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Cancer Control Research

Stone, Maureen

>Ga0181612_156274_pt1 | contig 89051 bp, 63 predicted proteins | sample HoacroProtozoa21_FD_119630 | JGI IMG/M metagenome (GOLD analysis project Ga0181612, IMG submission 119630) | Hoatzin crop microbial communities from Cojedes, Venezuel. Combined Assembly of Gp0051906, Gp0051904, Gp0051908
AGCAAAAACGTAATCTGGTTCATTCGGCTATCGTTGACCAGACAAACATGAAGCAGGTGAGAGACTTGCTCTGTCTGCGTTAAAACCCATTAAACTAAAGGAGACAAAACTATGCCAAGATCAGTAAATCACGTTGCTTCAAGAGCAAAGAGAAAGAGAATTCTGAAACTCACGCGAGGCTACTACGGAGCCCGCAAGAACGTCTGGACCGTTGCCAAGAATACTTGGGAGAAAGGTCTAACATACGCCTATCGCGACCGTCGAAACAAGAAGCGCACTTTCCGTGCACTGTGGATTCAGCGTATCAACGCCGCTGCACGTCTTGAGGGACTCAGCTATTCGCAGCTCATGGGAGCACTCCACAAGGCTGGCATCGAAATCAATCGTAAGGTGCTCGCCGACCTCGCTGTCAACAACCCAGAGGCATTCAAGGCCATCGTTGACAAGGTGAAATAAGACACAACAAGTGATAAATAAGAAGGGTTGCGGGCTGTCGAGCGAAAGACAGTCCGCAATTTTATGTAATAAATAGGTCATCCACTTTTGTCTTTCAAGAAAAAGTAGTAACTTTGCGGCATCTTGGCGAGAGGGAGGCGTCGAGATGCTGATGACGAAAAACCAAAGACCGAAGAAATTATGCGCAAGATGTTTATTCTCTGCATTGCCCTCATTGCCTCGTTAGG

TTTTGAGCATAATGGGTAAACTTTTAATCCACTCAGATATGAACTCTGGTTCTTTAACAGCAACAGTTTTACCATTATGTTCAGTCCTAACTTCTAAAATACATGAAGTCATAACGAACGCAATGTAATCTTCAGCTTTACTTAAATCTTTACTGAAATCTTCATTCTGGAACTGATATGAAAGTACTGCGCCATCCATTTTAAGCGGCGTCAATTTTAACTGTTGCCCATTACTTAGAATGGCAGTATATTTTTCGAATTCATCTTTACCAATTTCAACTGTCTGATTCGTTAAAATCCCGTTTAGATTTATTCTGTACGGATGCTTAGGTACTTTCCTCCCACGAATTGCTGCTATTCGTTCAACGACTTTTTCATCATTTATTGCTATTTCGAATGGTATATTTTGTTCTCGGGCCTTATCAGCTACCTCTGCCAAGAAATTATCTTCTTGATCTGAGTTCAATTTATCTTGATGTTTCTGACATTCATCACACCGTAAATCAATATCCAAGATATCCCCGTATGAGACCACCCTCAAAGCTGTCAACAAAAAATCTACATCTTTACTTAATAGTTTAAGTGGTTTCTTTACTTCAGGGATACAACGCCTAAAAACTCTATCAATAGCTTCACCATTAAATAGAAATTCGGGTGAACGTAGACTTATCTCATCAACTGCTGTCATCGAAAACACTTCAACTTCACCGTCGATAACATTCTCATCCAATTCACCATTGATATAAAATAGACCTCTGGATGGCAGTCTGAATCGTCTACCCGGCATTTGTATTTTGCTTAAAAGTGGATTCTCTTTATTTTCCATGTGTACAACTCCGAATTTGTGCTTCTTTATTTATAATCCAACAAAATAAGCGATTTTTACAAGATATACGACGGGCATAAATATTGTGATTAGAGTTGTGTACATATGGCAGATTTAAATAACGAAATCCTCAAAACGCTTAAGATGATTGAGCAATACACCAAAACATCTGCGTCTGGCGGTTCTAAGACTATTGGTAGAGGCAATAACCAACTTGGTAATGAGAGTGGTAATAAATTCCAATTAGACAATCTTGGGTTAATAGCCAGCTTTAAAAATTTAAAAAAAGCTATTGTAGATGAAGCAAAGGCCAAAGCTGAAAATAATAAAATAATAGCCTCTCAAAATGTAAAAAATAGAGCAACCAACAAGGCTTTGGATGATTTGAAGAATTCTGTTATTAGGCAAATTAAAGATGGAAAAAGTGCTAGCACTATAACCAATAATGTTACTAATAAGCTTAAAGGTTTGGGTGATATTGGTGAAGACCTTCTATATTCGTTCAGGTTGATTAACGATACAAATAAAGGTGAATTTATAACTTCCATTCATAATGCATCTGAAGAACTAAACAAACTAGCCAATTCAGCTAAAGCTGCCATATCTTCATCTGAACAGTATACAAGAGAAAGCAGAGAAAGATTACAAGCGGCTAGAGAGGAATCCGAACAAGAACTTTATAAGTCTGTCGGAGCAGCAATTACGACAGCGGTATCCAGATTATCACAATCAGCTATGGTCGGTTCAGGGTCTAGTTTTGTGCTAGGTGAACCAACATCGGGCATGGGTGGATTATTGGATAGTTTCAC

DESCRIPTION (provided by applicant): Oral, head and neck cancer represents 3% of all cancers in the United States and is the 6th most common cancer worldwide. Recent studies have shown a five-fold increase in the incidence of squamous cell carcinomas of the oral portion of the tongue among young men and a six-fold increase among young women. Glossectomy is the surgical removal of a cancerous tumor. The amount of tongue tissue removed is not negotiable, because the surgeon must remove the entire tumor plus about 1 cm of tissue around it. The reconstructive phase focuses on maximizing the patient's post-operative quality of life, including the critical function of speech. Patients with poor speech avoid social situations, develop self-consciousness, and even depression. Surgeons must choose a reconstruction method, such as primary closure (suture the wound), or replacement with a 'flap' of tissue taken from elsewhere in the body. Larger tumors (above 4 cm in largest dimension) almost always require some type of flap. Among early stage tumors, however, there is no consensus as to the optimal closure procedure. We propose an objective study of patients for whom precise tumor-node-metastasis staging and specific surgical treatments have been established. We will study partial- to hemiglossectomy with primary closure, secondary healing and radial forearm free flap. We will focus on discovering the relationships between reconstruction technique and successful glossectomy speech as mediated by characteristics of tongue motion, kinematic properties of the residual muscles, and configurations of the vocal tract. We have research aims organized to address the following hypotheses. 1(a): Glossectomy speech quality will correlate with tongue motion pattern. 1(b): Tongue motion components that affect speech will vary by surgical type. 2(a): Glossectomy speech quality reflects the success of altered muscle mechanics. 2(b): Muscle mechanics that relate to speech quality will vary by surgical type. 3: A vocal tract model that maps geometry to acoustics can provide targeted speech therapy and can inform surgical decisions. In Aim 3 we will use the knowledge gained in Aims 1 and 2 along with both a 1D and a 3D acoustic model to represent post-glossectomy vocal tracts and then modify them to reflect changes in size and shape of flap or resected region. Results of the project will include a unique atlas of normal tongue deformation and patient comparisons, a better understanding of the impacts of tongue cancer surgery on the tongue and speech, and a tool to help understand speech outcomes of surgical modifications. PUBLIC HEALTH RELEVANCE: Tongue cancer surgery is a life saving procedure, but it typically leaves patients physically and mentally damaged, with speech communication difficulties that are in play every day. This research is an attempt to improve the speech outcome of tongue cancer surgery by minimizing the impact of the tongue reconstruction and understanding the contributions of patient and surgical factors, so patients can communicate more clearly. This will in turn diminish their own feelings of inadequacy, depression, and withdrawal from society.

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